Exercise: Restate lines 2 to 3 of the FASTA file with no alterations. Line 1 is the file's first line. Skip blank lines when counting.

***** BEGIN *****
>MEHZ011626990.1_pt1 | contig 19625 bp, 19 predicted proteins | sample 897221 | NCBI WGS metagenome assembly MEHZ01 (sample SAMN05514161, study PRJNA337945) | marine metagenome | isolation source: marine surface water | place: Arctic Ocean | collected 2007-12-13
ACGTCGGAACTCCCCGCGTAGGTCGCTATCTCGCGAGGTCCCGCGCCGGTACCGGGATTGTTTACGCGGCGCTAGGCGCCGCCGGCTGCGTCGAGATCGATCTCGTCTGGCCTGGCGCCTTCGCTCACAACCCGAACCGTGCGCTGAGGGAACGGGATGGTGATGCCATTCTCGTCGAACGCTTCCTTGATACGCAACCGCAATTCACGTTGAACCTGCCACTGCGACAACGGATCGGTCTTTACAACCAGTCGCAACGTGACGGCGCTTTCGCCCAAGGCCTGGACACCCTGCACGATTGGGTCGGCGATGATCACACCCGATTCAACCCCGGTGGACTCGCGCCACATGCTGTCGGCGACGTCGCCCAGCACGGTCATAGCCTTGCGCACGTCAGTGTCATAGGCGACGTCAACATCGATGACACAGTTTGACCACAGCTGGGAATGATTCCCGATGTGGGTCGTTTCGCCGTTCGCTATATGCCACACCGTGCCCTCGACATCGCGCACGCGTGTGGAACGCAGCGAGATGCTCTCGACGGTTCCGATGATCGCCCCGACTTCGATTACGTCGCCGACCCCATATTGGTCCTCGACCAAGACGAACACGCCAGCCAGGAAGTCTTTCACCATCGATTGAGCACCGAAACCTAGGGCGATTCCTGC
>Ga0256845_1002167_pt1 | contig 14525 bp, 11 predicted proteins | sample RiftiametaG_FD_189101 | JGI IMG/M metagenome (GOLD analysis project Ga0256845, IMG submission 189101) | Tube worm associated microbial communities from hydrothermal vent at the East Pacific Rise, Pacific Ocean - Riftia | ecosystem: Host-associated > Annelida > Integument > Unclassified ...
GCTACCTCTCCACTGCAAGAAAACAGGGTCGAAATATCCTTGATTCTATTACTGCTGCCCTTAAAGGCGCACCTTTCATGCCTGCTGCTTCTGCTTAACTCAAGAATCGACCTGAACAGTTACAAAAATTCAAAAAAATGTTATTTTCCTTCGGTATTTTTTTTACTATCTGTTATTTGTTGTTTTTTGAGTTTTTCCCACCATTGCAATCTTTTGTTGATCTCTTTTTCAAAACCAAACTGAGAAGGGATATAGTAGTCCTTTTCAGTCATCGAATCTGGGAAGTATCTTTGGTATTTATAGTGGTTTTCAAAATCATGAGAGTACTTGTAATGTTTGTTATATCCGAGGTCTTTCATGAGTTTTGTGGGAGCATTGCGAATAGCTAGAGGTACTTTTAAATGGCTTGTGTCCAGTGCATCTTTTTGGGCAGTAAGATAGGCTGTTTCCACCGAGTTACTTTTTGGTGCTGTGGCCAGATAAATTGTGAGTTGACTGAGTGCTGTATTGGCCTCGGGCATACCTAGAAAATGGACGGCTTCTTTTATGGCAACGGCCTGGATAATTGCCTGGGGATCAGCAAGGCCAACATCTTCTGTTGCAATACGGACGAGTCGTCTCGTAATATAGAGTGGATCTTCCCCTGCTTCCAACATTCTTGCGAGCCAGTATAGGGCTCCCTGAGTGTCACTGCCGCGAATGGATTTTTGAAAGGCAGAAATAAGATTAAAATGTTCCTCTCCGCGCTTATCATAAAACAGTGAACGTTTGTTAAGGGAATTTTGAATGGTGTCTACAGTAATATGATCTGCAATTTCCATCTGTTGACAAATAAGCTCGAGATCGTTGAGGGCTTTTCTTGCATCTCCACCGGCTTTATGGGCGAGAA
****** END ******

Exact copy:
ACGTCGGAACTCCCCGCGTAGGTCGCTATCTCGCGAGGTCCCGCGCCGGTACCGGGATTGTTTACGCGGCGCTAGGCGCCGCCGGCTGCGTCGAGATCGATCTCGTCTGGCCTGGCGCCTTCGCTCACAACCCGAACCGTGCGCTGAGGGAACGGGATGGTGATGCCATTCTCGTCGAACGCTTCCTTGATACGCAACCGCAATTCACGTTGAACCTGCCACTGCGACAACGGATCGGTCTTTACAACCAGTCGCAACGTGACGGCGCTTTCGCCCAAGGCCTGGACACCCTGCACGATTGGGTCGGCGATGATCACACCCGATTCAACCCCGGTGGACTCGCGCCACATGCTGTCGGCGACGTCGCCCAGCACGGTCATAGCCTTGCGCACGTCAGTGTCATAGGCGACGTCAACATCGATGACACAGTTTGACCACAGCTGGGAATGATTCCCGATGTGGGTCGTTTCGCCGTTCGCTATATGCCACACCGTGCCCTCGACATCGCGCACGCGTGTGGAACGCAGCGAGATGCTCTCGACGGTTCCGATGATCGCCCCGACTTCGATTACGTCGCCGACCCCATATTGGTCCTCGACCAAGACGAACACGCCAGCCAGGAAGTCTTTCACCATCGATTGAGCACCGAAACCTAGGGCGATTCCTGC
>Ga0256845_1002167_pt1 | contig 14525 bp, 11 predicted proteins | sample RiftiametaG_FD_189101 | JGI IMG/M metagenome (GOLD analysis project Ga0256845, IMG submission 189101) | Tube worm associated microbial communities from hydrothermal vent at the East Pacific Rise, Pacific Ocean - Riftia | ecosystem: Host-associated > Annelida > Integument > Unclassified ...